On their debut LP, Pest Control exterminate crossover thrash with an album that will be hard to top.

Release date: February 10, 2023 | Quality Control HQ | BandcampInstagramFacebook

Following on from Weekly Featured Artist The Flex, it’s time for part 2 of the Leeds hardcore Everything Is Noise takeover with the debut LP Don’t Test The Pest by crossover upstarts Pest Control. Leeds has been a hub of great hardcore for a number of years, with bands such as The Flex and Higher Power leading the scene while a number of new bands have been appearing in the last couple of years. Don’t Test The Pest is the latest ripper of a record to come out of the city with its unashamed thrash attack imbued with the urgency of hardcore. With merch playing on the classic artwork for Pestilence’s Consuming Impulse, song titles such as “Extermination” and “The Fumigator” (from their 2020 demo) and a fancy-dress cockroach at the release show, any time spent with the band will be fun.

Hardcore’s typical home field advantage comes in the darkened, cobweb-covered venues hidden away in the back streets, and Pest Control’s hometown is no exception. This following weekend saw the record release show for this album, a packed-out and chaotic show at the scene staple venue BOOM. In a venue that hosted British thrash legends Acid Reign a week earlier, Pest Control stirred up a riotous energy. Despite having much in common with thrash metal, it was a very hardcore affair with a stage dives, acrobatic and cathartic release across the pit. The sold-out country crowd were treated to a strong line-up featuring Fate (with Pest Control’s second guitarist Joe Williams on bass), the farewell show of label mates Mastermind, and a frenetic appearance from Stiff Meds. In what was a real celebration of the UKHC scene, Pest Control started their live support of Don’t Test The Pest in some style.

Across 11 tracks (including an intro and an interlude), the band haven’t ripped apart any rule book for either thrash or hardcore yet manage to sound fresh and individual. The opening instrumental “Extermination” is somewhat typical as an intro, with chords plucked and a slow solo played over the top with a smattering of reverb. The opening racket and blazing thrash riff of single “Masquerade Party” is again a familiar thrash trope, but the intensity and immediate propulsion is something more rare. Pest Control just exude energy and attitude throughout every second of the album. It is very clearly indebted to many a thrash legend while following a hardcore lineage, but with their own vibrant personality.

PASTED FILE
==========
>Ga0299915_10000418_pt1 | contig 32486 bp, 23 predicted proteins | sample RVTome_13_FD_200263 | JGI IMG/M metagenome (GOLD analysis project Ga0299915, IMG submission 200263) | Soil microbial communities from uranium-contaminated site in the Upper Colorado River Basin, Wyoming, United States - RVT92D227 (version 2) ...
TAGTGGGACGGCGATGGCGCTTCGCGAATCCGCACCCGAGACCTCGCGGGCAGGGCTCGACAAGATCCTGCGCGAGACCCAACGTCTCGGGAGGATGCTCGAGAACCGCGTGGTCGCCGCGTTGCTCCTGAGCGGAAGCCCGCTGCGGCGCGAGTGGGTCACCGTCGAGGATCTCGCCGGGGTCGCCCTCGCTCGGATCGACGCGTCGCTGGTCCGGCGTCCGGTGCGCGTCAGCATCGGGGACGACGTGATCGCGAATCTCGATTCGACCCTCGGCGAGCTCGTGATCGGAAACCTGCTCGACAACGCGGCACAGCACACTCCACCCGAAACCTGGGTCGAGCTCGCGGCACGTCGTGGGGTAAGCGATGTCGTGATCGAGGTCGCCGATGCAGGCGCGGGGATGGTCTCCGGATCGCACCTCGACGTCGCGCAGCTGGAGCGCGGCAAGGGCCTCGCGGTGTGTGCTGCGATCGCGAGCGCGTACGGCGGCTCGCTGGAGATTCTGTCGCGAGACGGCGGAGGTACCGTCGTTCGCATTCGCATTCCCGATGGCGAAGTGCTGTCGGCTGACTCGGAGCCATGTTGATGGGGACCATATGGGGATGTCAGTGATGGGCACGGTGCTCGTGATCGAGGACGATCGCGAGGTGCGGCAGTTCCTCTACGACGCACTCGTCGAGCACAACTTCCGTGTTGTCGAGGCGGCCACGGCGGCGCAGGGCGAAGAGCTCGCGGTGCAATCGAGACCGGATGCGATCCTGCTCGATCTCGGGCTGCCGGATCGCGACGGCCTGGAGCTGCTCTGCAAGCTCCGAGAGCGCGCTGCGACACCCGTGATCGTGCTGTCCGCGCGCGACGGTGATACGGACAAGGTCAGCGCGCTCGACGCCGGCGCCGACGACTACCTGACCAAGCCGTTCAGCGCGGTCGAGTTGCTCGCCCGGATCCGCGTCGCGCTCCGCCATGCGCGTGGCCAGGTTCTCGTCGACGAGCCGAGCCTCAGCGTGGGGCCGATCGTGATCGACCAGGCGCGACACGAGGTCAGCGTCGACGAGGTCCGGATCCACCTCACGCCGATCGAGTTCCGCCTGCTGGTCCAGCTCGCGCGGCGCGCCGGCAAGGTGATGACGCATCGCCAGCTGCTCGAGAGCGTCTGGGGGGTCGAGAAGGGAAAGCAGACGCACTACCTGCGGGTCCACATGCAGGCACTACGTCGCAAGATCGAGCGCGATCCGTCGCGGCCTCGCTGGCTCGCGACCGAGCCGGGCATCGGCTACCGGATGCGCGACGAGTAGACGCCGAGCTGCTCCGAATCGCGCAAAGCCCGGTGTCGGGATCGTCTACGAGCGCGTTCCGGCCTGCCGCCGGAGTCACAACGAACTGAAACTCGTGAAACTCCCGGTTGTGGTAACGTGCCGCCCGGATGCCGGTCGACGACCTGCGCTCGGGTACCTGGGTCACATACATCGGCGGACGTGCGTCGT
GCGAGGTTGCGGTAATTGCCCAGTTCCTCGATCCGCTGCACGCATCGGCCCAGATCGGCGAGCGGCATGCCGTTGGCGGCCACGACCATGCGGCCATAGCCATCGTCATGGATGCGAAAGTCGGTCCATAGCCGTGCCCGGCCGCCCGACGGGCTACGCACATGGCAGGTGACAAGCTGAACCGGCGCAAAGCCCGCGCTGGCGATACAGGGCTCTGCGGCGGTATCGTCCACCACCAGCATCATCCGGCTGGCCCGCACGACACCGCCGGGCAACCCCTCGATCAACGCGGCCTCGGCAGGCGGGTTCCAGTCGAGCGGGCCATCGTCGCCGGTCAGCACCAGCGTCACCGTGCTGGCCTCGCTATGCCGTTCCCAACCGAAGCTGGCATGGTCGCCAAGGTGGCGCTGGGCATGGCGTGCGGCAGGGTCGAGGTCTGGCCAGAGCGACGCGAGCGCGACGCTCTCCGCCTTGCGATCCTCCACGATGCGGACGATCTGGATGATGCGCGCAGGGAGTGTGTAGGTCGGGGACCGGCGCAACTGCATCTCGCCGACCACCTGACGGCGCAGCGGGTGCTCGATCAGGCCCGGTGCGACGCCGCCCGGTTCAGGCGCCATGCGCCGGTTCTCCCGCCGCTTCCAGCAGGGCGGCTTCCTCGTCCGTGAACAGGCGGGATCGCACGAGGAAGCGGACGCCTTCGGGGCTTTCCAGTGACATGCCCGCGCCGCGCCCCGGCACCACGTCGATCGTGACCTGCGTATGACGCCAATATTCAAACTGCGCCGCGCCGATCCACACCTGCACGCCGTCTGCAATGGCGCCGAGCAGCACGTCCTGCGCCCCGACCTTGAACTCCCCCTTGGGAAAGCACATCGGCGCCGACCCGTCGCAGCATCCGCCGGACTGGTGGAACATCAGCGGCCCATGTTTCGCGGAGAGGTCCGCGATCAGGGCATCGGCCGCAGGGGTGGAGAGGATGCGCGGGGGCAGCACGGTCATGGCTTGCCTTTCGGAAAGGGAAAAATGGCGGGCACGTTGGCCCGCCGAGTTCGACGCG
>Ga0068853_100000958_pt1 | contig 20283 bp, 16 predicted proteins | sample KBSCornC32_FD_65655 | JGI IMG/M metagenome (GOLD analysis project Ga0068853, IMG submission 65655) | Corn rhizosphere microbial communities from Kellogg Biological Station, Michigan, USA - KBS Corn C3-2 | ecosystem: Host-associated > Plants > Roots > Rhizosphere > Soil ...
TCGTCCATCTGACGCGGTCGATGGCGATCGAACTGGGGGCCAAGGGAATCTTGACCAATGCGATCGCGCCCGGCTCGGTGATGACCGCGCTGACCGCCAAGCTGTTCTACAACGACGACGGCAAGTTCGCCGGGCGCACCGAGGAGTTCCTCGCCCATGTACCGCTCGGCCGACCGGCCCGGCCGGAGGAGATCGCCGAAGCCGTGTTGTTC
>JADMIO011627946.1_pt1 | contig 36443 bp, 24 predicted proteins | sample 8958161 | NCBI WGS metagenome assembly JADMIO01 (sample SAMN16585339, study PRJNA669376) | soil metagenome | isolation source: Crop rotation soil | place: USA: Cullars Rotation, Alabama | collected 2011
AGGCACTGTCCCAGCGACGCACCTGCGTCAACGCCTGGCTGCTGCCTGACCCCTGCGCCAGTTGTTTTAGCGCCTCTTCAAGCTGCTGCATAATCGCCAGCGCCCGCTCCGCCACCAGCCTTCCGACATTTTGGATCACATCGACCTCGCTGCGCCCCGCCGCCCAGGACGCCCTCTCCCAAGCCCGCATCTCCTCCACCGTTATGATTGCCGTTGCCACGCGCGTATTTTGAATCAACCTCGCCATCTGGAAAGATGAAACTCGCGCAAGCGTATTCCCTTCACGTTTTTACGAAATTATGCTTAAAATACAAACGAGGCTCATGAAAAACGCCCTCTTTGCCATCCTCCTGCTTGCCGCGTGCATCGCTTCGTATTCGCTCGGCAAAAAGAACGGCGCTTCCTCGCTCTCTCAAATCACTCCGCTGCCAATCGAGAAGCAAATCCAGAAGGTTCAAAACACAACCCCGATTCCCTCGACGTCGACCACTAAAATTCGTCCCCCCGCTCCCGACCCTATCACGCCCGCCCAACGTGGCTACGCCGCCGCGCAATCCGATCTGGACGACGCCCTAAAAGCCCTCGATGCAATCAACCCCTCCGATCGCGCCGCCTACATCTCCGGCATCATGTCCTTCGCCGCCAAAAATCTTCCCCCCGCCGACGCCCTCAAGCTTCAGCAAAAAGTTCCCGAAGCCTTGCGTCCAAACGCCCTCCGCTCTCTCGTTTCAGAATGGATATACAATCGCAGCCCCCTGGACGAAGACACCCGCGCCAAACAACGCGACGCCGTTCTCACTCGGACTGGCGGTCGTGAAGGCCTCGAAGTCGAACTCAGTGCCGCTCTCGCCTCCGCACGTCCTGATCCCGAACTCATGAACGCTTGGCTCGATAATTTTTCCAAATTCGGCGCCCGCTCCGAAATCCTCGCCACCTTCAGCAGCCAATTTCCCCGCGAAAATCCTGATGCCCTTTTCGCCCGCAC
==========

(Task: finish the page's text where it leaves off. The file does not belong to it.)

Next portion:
There is no shortage of riffs to go alongside Leah’s strong and energetic hardcore vocals. Beneath the flashy melodies these exhibit, Ben Jones’ bass is admirable. He manages to hold together the raptorial guitar attack while also developing a formidable combo with drummer Jack Padarariu (also of death metal upstarts Mortuary Spawn), even managing flashy moments of his own such as “Wake In Hell”. While Joe Kerry’s riffage and soloing are an obvious highlight, the whole band manage to show off their instrumental chops on each tracks. Leah Massey’s vocals similarly show a swagger that the band innately have, giving them a real edge over most thrash bands in a genre that often leaves a lot to be desired.

The assault is consistently powerful after a short “Hibernation” (a sibling of opener “Extermination”), jumping straight into more sub-2-minute blasts of crossover bliss. Not since Power Trip has the marriage of thrash and hardcore been as pertinent as it is here, the attitude that set the legendary band apart is evident throughout Don’t Test The Pest. The undoubtable highlight comes in closer “The Great Deceiver”. A (in comparison to the rest of the album) sprawling, almost 5-minute track and second song on their LP promo, it really hits the nail on the head to close the album. With what sounds like a classic thrash hook stamped across the track, it’s an almost mid-paced addition to the album but lacking no ferocity. It has absolutely everything the band can offer: memorable riffs, a pile-up worthy chorus, and a slab of forceful rhythms.

On their debut LP, Pest Control are a hydra of thrash metal – when you cut off one riff, two more will appear. But don’t think of this this as style over substance, there’s more than riffs to Pest Control as they offer up a true album of the year contender.



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